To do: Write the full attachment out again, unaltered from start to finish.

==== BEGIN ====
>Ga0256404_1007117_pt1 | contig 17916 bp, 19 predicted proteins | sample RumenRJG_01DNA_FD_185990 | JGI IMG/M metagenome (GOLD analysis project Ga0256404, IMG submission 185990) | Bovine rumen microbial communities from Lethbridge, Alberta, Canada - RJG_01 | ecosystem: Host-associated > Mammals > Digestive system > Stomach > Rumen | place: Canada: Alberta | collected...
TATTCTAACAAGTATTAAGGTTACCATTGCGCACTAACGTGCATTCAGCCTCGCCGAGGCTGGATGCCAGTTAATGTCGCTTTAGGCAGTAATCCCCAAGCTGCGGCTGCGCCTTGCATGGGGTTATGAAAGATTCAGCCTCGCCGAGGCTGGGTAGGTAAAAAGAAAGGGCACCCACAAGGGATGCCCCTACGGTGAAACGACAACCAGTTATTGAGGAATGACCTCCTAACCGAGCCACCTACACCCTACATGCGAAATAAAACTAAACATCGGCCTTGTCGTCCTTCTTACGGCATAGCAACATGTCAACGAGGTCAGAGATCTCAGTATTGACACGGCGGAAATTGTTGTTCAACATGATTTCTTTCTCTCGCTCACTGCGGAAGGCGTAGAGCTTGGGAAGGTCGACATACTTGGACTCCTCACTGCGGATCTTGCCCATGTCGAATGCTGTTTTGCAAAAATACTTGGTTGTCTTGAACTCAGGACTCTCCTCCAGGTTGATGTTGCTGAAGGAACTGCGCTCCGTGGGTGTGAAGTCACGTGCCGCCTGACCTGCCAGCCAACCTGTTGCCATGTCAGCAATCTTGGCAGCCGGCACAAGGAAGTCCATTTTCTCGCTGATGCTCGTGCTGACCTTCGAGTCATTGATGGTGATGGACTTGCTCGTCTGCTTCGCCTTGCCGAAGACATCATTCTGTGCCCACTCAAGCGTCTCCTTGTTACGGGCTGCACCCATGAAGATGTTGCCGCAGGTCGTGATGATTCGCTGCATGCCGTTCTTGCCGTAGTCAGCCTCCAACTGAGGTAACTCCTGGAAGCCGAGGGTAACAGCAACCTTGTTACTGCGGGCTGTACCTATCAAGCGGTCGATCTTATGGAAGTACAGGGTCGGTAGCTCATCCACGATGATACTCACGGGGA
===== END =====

>Ga0256404_1007117_pt1 | contig 17916 bp, 19 predicted proteins | sample RumenRJG_01DNA_FD_185990 | JGI IMG/M metagenome (GOLD analysis project Ga0256404, IMG submission 185990) | Bovine rumen microbial communities from Lethbridge, Alberta, Canada - RJG_01 | ecosystem: Host-associated > Mammals > Digestive system > Stomach > Rumen | place: Canada: Alberta | collected...
TATTCTAACAAGTATTAAGGTTACCATTGCGCACTAACGTGCATTCAGCCTCGCCGAGGCTGGATGCCAGTTAATGTCGCTTTAGGCAGTAATCCCCAAGCTGCGGCTGCGCCTTGCATGGGGTTATGAAAGATTCAGCCTCGCCGAGGCTGGGTAGGTAAAAAGAAAGGGCACCCACAAGGGATGCCCCTACGGTGAAACGACAACCAGTTATTGAGGAATGACCTCCTAACCGAGCCACCTACACCCTACATGCGAAATAAAACTAAACATCGGCCTTGTCGTCCTTCTTACGGCATAGCAACATGTCAACGAGGTCAGAGATCTCAGTATTGACACGGCGGAAATTGTTGTTCAACATGATTTCTTTCTCTCGCTCACTGCGGAAGGCGTAGAGCTTGGGAAGGTCGACATACTTGGACTCCTCACTGCGGATCTTGCCCATGTCGAATGCTGTTTTGCAAAAATACTTGGTTGTCTTGAACTCAGGACTCTCCTCCAGGTTGATGTTGCTGAAGGAACTGCGCTCCGTGGGTGTGAAGTCACGTGCCGCCTGACCTGCCAGCCAACCTGTTGCCATGTCAGCAATCTTGGCAGCCGGCACAAGGAAGTCCATTTTCTCGCTGATGCTCGTGCTGACCTTCGAGTCATTGATGGTGATGGACTTGCTCGTCTGCTTCGCCTTGCCGAAGACATCATTCTGTGCCCACTCAAGCGTCTCCTTGTTACGGGCTGCACCCATGAAGATGTTGCCGCAGGTCGTGATGATTCGCTGCATGCCGTTCTTGCCGTAGTCAGCCTCCAACTGAGGTAACTCCTGGAAGCCGAGGGTAACAGCAACCTTGTTACTGCGGGCTGTACCTATCAAGCGGTCGATCTTATGGAAGTACAGGGTCGGTAGCTCATCCACGATGATACTCACGGGGA